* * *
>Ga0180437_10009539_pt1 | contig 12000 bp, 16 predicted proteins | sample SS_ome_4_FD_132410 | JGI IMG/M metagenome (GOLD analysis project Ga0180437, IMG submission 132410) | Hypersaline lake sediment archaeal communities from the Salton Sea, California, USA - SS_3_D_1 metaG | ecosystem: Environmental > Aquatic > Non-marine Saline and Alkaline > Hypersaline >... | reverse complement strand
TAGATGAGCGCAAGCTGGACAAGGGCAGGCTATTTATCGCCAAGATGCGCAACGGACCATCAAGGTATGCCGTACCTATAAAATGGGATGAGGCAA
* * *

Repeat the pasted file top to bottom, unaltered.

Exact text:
>Ga0180437_10009539_pt1 | contig 12000 bp, 16 predicted proteins | sample SS_ome_4_FD_132410 | JGI IMG/M metagenome (GOLD analysis project Ga0180437, IMG submission 132410) | Hypersaline lake sediment archaeal communities from the Salton Sea, California, USA - SS_3_D_1 metaG | ecosystem: Environmental > Aquatic > Non-marine Saline and Alkaline > Hypersaline >... | reverse complement strand
TAGATGAGCGCAAGCTGGACAAGGGCAGGCTATTTATCGCCAAGATGCGCAACGGACCATCAAGGTATGCCGTACCTATAAAATGGGATGAGGCAA